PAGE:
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What is Uncork Kansas?

Uncork Kansas Corks

Uncork Kansas is a movement to eliminate protectionist Kansas liquor laws by allowing you, the consumer, to decide where you buy alcoholic beverages — rather than having the government decide for you.

It's about convenience. It's about choice.

Imagine being able to buy groceries and wine at the same time. Or, being able to buy a craft beer when you’re at a convenience store – instead of making a special trip to the liquor store. And what if you could buy ice, mixers, and snacks from your neighborhood liquor store rather than having to make a special trip to the grocery store that may be several miles away?  That’s what Uncork Kansas is working to accomplish.

It's about boosting our economy.

Besides increasing convenience and choice, letting consumers choose where to purchase alcohol will also provide a much-needed economic boost to our state.  By lifting government restrictions on retail liquor sales, we’ll attract new business and stimulate free enterprise and competition. We’ll also stop dollars flowing to border states and reduce unnecessary government regulations. At the same time, minors will be protected through strict enforcement of sales. Grocery and convenience stores have demonstrated their ability to police sales to minors (tobacco, lottery tickets, beer).  Other neighboring states such as Missouri, Iowa, and Indiana with modernized laws say grocery and convenience stores are among the best at enforcing laws that prevent sales to minors.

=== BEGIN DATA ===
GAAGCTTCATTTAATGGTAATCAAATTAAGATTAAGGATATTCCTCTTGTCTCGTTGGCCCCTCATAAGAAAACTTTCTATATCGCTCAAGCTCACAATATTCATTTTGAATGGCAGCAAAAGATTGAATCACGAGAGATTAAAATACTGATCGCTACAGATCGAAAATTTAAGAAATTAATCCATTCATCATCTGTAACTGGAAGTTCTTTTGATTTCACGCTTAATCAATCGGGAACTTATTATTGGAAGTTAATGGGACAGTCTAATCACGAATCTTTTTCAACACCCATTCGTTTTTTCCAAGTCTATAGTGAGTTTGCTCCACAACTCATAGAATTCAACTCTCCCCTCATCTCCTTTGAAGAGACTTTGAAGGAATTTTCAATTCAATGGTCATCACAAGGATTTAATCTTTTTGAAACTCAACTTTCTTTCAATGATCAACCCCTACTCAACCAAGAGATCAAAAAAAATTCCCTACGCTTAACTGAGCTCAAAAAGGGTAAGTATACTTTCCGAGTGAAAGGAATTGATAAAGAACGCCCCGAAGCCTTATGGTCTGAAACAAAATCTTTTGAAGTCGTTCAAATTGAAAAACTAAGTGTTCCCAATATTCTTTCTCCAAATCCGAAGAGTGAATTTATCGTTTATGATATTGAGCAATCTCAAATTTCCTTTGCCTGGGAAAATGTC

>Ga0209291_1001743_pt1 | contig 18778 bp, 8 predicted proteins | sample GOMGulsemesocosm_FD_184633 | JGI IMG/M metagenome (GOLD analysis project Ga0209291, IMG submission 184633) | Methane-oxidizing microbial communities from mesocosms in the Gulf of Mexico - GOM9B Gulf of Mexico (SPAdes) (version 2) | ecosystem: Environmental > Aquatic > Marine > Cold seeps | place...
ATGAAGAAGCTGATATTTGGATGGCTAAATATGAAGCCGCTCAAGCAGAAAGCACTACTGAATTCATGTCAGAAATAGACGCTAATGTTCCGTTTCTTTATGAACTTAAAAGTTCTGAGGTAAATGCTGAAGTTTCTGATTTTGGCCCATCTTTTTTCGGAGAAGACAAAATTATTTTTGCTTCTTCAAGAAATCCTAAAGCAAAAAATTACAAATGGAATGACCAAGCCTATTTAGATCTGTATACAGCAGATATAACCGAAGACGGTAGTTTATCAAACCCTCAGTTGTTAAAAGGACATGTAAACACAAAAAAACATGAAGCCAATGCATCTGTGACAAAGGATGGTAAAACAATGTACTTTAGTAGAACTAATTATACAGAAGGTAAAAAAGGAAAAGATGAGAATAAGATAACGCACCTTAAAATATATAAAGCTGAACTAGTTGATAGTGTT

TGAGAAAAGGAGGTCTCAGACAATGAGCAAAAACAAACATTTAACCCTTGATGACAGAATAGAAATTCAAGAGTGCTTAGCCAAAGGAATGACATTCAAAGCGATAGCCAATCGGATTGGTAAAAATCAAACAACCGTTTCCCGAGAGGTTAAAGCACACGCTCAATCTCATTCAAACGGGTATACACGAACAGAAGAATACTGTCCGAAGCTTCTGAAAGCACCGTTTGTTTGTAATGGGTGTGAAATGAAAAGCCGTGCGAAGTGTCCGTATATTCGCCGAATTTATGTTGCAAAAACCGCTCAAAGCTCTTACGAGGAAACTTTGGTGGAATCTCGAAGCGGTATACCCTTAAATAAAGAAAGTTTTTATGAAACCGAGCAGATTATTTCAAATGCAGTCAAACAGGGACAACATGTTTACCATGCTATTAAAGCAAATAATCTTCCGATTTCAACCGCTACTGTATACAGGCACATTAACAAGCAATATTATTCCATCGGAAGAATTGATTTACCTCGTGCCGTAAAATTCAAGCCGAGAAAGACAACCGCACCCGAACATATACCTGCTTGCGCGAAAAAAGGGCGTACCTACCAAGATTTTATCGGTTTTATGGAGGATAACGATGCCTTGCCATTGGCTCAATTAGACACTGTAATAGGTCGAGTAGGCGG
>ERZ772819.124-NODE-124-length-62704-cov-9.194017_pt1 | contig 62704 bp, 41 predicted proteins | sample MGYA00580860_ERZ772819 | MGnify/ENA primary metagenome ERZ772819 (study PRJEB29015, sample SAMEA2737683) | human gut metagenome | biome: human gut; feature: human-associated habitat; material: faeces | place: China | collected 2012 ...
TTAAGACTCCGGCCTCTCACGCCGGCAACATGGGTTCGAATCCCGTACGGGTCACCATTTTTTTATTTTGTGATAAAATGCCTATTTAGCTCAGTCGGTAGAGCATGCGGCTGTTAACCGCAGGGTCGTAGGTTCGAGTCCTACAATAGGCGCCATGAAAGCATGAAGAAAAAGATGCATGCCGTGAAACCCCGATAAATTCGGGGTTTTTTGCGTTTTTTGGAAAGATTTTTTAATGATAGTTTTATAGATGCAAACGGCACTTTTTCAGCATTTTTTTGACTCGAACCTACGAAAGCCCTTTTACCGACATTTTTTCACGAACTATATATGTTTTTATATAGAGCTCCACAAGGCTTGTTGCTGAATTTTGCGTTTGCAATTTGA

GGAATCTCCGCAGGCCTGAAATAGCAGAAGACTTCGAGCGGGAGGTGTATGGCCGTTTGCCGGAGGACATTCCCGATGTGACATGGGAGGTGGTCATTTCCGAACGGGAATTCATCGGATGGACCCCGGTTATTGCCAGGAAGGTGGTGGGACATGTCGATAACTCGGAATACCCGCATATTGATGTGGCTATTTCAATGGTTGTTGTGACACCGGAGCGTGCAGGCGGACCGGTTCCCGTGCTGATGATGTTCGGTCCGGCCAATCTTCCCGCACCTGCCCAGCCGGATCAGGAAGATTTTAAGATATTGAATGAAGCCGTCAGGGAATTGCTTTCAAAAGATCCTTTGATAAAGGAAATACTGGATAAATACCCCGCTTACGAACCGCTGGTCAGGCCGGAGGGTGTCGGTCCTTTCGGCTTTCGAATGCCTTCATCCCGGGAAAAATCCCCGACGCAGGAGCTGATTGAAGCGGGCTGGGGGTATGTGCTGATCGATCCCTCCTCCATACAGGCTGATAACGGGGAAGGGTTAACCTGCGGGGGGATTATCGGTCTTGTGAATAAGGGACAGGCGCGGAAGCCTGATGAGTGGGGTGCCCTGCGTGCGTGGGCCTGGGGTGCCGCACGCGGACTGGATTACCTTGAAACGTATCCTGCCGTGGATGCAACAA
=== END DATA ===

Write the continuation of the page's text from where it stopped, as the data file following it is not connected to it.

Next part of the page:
It's about restricting minors, not adults.

Contrary to what some may say, an updated law will not increase underage drinking.  In fact, according to a National Institute of Health study, making alcohol available at additional retail outlets does not increase underage drinking since minors rely much more heavily on social sources for alcohol (family and friends) than on commercial sources.

It's about modernizing the law.

Even liquor stores can benefit from modernized liquor laws, as they have in other states. They will be able to sell food items previously prohibited. This will allow them to expand and grow. Of the top five cities with the most liquor stores per capita, four allow wine sales in grocery stores. Why hold onto antiquated liquor laws—some of the most stringent in the nation—whose roots date all the way back to 1881? It just makes sense to Uncork Kansas. That way, we’ll restrict minors, not responsible adults.